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Old 04-21-2006, 07:03 PM
hucky hucky is offline
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Default ADR and Ostoporosis and Osteoarthritis later in life?

I have been extremely keen on having a cervical ADR after August.

I know that ADR is not recommended for people with Osteoporosis or Osteoarthritis - my question is

How would an artificial disc behave should you develop either of these conditions in ten, twenty years?

Would they shift and then cause BIG problems? Has anyone asked their NS or Ortho?

I don't have either of these conditions at the moment, but my mother suffered from Osteoarthritis. Would you have to take calcium supplements for the rest of your life to help prevent this?

If this question has already been addressed on the forum Alistair, would you please point me in the right direction

Thankyou in advance

Hucky
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Old 04-22-2006, 01:28 AM
Fortitudine Fortitudine is offline
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I'm guessing that it shouldn't make that much difference for osteoarthritis. Technically OA affects only the facet joints, not the vertebrae and discs, although sometimes you will find them all lumped together as arthritis. If anything, restoring normal height and motion to a spinal segment should prevent or delay any onset of OA. Calcium is not for OA, it's for osteoporosis.

As for osteoporosis, that's a good question. It is suggested here in Canada that women get a bone density scan every couple of years, and if there are any concerns, we are usually invited first to take calcium supplements, and if that doesn't help, to take a prescription med like Forteo or Fosamax, and yes, it is for the rest of our lives.
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Old 04-22-2006, 05:37 AM
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Hi Hucky,

I don't know anything about oseteoarthritis and ADR, but from what I understand, osteoporis and osteopenia are concerns when thinking about ADR, in the long and short term.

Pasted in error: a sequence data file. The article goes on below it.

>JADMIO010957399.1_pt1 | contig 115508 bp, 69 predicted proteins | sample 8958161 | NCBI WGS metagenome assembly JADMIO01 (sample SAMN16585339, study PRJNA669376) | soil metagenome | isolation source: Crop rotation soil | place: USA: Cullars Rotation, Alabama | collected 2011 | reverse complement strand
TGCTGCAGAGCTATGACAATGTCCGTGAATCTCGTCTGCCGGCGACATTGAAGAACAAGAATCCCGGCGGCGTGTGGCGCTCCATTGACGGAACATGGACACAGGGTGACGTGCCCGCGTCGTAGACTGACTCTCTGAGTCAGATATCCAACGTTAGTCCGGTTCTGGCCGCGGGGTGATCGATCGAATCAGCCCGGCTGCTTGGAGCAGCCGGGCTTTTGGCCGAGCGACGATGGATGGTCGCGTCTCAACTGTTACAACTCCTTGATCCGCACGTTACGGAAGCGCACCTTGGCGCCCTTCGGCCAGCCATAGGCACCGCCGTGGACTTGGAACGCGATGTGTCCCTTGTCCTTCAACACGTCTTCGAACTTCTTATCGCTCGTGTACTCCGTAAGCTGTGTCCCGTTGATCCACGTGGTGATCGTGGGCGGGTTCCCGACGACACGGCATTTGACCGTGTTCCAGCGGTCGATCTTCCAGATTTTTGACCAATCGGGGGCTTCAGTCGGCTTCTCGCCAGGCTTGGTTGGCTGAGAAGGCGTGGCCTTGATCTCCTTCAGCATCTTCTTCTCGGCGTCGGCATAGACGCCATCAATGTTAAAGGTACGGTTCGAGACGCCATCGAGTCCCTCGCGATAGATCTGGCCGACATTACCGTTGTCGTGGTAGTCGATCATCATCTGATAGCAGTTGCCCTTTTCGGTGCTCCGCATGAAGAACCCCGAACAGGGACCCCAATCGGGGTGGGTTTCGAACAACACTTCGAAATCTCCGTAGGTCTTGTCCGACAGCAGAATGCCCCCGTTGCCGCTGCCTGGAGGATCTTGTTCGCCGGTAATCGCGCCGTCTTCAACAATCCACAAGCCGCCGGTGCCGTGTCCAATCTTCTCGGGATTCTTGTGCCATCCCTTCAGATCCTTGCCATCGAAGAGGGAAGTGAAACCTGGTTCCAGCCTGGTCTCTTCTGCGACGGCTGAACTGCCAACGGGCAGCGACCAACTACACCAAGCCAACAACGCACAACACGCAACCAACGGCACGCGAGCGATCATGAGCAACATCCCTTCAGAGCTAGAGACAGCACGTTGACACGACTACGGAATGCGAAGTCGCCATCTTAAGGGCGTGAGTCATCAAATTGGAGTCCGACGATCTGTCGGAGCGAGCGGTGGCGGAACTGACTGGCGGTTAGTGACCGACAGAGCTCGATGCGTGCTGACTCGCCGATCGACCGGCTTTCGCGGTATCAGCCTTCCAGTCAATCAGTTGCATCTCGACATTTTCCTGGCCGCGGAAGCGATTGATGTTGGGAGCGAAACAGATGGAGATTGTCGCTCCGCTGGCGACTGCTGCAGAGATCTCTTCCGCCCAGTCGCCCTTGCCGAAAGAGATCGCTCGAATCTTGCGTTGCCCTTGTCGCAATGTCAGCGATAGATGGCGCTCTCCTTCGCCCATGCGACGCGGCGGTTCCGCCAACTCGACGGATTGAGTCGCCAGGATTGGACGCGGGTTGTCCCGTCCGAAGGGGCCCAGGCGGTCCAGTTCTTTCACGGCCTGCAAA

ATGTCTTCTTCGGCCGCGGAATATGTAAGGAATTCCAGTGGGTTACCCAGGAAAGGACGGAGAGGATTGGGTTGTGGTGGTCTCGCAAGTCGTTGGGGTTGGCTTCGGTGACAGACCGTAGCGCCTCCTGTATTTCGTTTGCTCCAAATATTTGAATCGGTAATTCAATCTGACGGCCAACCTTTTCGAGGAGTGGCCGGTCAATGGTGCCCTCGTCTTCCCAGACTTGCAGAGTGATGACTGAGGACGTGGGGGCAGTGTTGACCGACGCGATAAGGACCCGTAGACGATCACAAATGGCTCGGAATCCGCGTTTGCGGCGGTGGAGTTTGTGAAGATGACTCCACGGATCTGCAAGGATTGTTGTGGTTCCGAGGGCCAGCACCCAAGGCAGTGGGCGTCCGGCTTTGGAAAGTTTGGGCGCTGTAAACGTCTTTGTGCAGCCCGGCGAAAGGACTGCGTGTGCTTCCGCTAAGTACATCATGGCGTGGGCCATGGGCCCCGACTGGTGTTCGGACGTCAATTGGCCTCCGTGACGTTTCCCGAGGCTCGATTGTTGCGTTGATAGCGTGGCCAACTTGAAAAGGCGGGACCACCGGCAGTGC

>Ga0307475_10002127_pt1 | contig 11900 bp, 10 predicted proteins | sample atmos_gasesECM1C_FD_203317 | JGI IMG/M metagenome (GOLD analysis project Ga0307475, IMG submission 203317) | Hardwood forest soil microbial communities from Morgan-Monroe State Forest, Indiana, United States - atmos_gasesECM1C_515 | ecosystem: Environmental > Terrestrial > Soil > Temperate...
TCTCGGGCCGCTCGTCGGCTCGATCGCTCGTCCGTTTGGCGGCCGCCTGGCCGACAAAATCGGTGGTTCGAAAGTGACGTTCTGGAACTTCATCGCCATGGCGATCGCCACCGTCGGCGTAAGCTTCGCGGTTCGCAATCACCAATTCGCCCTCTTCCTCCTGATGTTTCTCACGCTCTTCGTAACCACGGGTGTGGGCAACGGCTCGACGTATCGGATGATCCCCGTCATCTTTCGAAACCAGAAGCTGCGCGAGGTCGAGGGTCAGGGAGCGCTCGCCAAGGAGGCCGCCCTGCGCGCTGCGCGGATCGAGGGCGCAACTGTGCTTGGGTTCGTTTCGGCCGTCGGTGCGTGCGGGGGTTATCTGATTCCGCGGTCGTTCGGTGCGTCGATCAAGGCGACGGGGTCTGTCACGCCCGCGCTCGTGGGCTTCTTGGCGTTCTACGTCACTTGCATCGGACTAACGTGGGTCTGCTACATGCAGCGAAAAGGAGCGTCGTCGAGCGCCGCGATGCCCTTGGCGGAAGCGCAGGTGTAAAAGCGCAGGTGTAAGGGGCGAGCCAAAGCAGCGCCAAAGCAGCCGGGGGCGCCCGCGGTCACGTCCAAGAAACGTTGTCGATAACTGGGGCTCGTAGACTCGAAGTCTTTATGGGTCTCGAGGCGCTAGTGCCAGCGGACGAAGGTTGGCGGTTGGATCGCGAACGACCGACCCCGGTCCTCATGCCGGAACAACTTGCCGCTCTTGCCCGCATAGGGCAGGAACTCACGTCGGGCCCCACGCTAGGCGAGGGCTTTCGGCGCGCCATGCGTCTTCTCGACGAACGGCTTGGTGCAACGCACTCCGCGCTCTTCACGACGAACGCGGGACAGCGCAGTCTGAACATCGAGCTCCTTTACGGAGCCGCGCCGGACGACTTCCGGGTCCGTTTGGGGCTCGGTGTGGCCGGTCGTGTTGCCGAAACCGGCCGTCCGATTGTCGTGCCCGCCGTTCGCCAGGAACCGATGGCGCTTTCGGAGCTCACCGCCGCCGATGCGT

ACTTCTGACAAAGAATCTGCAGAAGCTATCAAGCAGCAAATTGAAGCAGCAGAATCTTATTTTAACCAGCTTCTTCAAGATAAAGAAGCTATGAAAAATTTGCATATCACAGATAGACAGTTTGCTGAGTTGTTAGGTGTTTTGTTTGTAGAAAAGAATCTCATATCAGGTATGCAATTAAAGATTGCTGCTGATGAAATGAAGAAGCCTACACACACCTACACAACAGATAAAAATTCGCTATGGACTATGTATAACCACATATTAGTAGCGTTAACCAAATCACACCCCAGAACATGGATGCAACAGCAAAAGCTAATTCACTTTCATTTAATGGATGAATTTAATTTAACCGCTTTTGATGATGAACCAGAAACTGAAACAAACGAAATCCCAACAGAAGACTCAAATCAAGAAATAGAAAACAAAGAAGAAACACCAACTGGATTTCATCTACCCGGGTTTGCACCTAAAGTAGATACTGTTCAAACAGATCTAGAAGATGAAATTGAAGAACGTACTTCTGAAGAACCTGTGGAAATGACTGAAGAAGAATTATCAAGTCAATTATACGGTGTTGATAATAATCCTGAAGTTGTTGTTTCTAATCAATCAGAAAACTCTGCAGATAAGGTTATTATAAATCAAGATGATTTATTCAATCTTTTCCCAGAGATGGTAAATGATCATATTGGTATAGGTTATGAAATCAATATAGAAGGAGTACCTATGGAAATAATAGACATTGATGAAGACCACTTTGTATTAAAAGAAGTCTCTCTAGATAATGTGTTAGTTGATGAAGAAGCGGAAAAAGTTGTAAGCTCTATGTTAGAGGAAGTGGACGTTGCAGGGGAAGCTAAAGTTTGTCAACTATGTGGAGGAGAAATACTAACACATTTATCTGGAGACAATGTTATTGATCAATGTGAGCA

Radiolucent/demineralized bone (osteopenia)and reduction of bone mass without alteration in the composition of bone (osteoporosis) are likely to cause subsidence (the sinking of the prothesis into the endplates) either immediately after surgery or later on.

Dr B asks for a bone density test pre-ADR, and there's a special coating (I think it's commonly referred to as bone cement, at least that's the French translation) that can be 'painted' on weakened or at risk bone prior to implantation of the device, in order to try and prevent subsidence.

I don't know what the limits of this technique are, or at what point a doctor would say 'no way, your bone quality is just not good enough to take an ADR'

Women in particular are at risk of bone density loss after menopause, as the hormones that somewhat protect against it are in lesser quantity, so what happens to bone after menopause in each individual woman is also an unknown, and part of the 'ADR crapshoot'.

Hope, from what age are you advised to have that scan???

Trace
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Old 04-22-2006, 11:32 AM
andromeda1111 andromeda1111 is offline
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"Would you have to take calcium tablets the rest of your life to prevent this"?

Calcium is an essential mineral that the body needs period and it should be taken, not only for the obvious reasons but others. Did you know that calcium is responsible for regulating the heartbeat, blood clotting, promotes storage and release of some hormones, treats calcium depletion in people with hypoparathyroidism and a variety of other things.
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Old 04-23-2006, 11:28 AM
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Harrison Harrison is offline
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Hucky, your suspicions are correct; this topic has been approached from different perspectives here. Do the search through all forums and skim through the topics.

I think its important to remember that supplements are are what they are a dietary supplement. When bones are so soft that an ADR or fusion is risky, other more complicated system conditions may be the cause. To Laura's point, our bodies metabolic processes are complex. E.g.:

There are a number of contributing factors for osteoporosis, including heredity, the amount of peak bone mass acquired during youth, and factors that contribute to an increased breakdown of bone and/or a decrease in the formation of new bone. Hyperthyroidism is associated with an increased excretion of calcium and phosphorous in the urine and stool, which results in a loss of bone mineral. This loss is documented by the measurement of bone density (densitometry) and leads to an increased risk of broken bones (fractures). If the hyperthyroidism is treated early, bone loss can be minimized. In the same manner, excessive amounts of thyroid hormone replacement medication can also result in bone loss.

http://www.medicinenet.com/script/ma...ticlekey=18637

There's also more info from this web site on osteoporosis here:

http://www.medicinenet.com/osteoporosis/focus.htm

But back to your question. Hopefully, your PCP will be looking closely at your blood lab results annually, so he/she should be able to monitor your overall health to manage your metabolic functions, right? As long as you do regular weight bearing exercise and eat healthy you'll maximize your chances of happy, long-term health!

Just my two cents.
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